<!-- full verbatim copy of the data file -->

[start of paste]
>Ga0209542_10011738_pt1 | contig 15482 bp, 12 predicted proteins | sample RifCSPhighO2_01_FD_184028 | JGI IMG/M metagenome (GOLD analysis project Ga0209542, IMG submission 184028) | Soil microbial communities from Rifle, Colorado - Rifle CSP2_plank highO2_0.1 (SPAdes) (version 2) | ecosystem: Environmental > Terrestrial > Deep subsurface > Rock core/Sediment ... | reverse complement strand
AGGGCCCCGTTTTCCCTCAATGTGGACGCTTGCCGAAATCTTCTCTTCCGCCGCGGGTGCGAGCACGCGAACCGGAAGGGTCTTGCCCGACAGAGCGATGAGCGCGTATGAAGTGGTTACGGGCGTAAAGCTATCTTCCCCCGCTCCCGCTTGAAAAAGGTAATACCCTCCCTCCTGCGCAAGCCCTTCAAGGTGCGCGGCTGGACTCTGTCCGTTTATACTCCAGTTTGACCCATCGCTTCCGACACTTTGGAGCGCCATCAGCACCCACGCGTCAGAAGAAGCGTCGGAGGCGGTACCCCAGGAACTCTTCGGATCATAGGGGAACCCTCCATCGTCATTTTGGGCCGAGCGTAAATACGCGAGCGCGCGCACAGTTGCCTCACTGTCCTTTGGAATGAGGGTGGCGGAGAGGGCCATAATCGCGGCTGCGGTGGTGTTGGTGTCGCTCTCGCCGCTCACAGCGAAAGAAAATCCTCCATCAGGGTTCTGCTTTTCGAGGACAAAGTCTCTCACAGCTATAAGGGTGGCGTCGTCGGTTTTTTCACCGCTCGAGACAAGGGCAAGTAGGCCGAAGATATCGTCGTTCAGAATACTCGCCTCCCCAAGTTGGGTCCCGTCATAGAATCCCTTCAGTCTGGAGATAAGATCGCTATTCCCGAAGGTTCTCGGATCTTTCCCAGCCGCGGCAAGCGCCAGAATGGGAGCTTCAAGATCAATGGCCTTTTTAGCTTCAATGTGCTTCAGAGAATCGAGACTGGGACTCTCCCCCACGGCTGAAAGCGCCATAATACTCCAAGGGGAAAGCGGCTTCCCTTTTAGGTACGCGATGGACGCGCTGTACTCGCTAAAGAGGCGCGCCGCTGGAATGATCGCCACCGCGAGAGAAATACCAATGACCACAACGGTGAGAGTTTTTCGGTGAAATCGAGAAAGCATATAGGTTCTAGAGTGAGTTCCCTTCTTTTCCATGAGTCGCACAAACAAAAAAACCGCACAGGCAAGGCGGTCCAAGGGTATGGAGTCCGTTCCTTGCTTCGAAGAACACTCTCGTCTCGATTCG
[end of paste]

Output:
>Ga0209542_10011738_pt1 | contig 15482 bp, 12 predicted proteins | sample RifCSPhighO2_01_FD_184028 | JGI IMG/M metagenome (GOLD analysis project Ga0209542, IMG submission 184028) | Soil microbial communities from Rifle, Colorado - Rifle CSP2_plank highO2_0.1 (SPAdes) (version 2) | ecosystem: Environmental > Terrestrial > Deep subsurface > Rock core/Sediment ... | reverse complement strand
AGGGCCCCGTTTTCCCTCAATGTGGACGCTTGCCGAAATCTTCTCTTCCGCCGCGGGTGCGAGCACGCGAACCGGAAGGGTCTTGCCCGACAGAGCGATGAGCGCGTATGAAGTGGTTACGGGCGTAAAGCTATCTTCCCCCGCTCCCGCTTGAAAAAGGTAATACCCTCCCTCCTGCGCAAGCCCTTCAAGGTGCGCGGCTGGACTCTGTCCGTTTATACTCCAGTTTGACCCATCGCTTCCGACACTTTGGAGCGCCATCAGCACCCACGCGTCAGAAGAAGCGTCGGAGGCGGTACCCCAGGAACTCTTCGGATCATAGGGGAACCCTCCATCGTCATTTTGGGCCGAGCGTAAATACGCGAGCGCGCGCACAGTTGCCTCACTGTCCTTTGGAATGAGGGTGGCGGAGAGGGCCATAATCGCGGCTGCGGTGGTGTTGGTGTCGCTCTCGCCGCTCACAGCGAAAGAAAATCCTCCATCAGGGTTCTGCTTTTCGAGGACAAAGTCTCTCACAGCTATAAGGGTGGCGTCGTCGGTTTTTTCACCGCTCGAGACAAGGGCAAGTAGGCCGAAGATATCGTCGTTCAGAATACTCGCCTCCCCAAGTTGGGTCCCGTCATAGAATCCCTTCAGTCTGGAGATAAGATCGCTATTCCCGAAGGTTCTCGGATCTTTCCCAGCCGCGGCAAGCGCCAGAATGGGAGCTTCAAGATCAATGGCCTTTTTAGCTTCAATGTGCTTCAGAGAATCGAGACTGGGACTCTCCCCCACGGCTGAAAGCGCCATAATACTCCAAGGGGAAAGCGGCTTCCCTTTTAGGTACGCGATGGACGCGCTGTACTCGCTAAAGAGGCGCGCCGCTGGAATGATCGCCACCGCGAGAGAAATACCAATGACCACAACGGTGAGAGTTTTTCGGTGAAATCGAGAAAGCATATAGGTTCTAGAGTGAGTTCCCTTCTTTTCCATGAGTCGCACAAACAAAAAAACCGCACAGGCAAGGCGGTCCAAGGGTATGGAGTCCGTTCCTTGCTTCGAAGAACACTCTCGTCTCGATTCG